Red blood cell transfusion in the elderly: the search for transfusion triggers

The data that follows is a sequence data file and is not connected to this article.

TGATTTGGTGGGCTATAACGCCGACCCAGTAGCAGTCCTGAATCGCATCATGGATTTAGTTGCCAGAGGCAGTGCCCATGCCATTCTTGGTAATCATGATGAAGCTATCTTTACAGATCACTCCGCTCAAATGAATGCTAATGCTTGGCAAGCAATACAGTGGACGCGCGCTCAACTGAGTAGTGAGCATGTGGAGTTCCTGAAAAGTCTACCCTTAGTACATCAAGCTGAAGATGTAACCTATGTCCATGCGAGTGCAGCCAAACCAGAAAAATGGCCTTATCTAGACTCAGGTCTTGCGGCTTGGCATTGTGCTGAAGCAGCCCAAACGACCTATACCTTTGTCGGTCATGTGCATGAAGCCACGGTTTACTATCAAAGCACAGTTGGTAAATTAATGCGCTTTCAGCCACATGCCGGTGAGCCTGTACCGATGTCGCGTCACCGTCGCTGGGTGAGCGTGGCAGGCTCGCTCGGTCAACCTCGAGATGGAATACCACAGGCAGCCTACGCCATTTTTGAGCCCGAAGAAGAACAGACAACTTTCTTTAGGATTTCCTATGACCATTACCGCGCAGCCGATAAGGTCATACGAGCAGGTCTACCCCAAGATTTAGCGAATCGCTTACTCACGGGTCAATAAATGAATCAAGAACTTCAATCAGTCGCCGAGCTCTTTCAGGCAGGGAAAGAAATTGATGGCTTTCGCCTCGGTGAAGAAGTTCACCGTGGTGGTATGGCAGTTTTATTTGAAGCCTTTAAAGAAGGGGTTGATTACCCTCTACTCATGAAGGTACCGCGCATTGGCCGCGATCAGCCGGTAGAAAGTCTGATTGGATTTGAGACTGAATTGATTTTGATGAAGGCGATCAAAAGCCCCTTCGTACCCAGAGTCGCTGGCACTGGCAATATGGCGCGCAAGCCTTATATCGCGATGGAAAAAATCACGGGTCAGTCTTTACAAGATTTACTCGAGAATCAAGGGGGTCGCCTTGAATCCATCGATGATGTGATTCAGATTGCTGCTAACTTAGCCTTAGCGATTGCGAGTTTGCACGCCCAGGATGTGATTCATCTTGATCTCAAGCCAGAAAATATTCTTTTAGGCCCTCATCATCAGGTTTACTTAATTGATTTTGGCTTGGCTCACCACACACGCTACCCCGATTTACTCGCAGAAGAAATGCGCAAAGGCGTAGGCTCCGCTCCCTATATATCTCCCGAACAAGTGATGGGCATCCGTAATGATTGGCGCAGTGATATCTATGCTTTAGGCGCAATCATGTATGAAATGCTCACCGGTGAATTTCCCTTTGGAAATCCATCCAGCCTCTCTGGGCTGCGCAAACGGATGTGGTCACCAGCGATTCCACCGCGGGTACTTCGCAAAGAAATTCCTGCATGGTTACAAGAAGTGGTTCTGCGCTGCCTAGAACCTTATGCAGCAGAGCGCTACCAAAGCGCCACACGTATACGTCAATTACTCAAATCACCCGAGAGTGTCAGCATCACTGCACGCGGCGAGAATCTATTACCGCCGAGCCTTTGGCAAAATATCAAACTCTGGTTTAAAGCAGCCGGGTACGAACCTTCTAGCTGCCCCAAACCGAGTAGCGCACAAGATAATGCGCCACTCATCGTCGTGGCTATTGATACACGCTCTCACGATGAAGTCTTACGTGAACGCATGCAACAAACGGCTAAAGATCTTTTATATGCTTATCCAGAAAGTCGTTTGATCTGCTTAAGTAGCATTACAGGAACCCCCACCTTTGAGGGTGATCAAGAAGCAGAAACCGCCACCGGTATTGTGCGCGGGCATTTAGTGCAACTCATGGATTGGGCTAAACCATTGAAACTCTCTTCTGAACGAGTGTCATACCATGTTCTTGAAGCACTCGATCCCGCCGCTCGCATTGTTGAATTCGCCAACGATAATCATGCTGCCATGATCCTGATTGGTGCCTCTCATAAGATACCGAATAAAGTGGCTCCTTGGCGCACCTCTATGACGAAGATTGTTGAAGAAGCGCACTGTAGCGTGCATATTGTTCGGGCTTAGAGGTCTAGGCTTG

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Over the past three decades, our knowledge regarding the optimal use of red blood cell transfusions has greatly expanded. The risk of contracting chronic viral infections has significantly decreased; elderly transfusion recipients are much more likely to experience harm from noninfectious complications of transfusion, particularly circulatory overload. The traditional goal of maintaining hemoglobin levels at 10 g/dl or greater has been abandoned in the face of increasing evidence favoring a more restrictive transfusion strategy targeting hemoglobin levels of 7–8 g/dl. We do not yet know the optimal transfusion strategy for all geriatric patients, and data addressing the transfusion needs of important patient subgroups is still quite limited.

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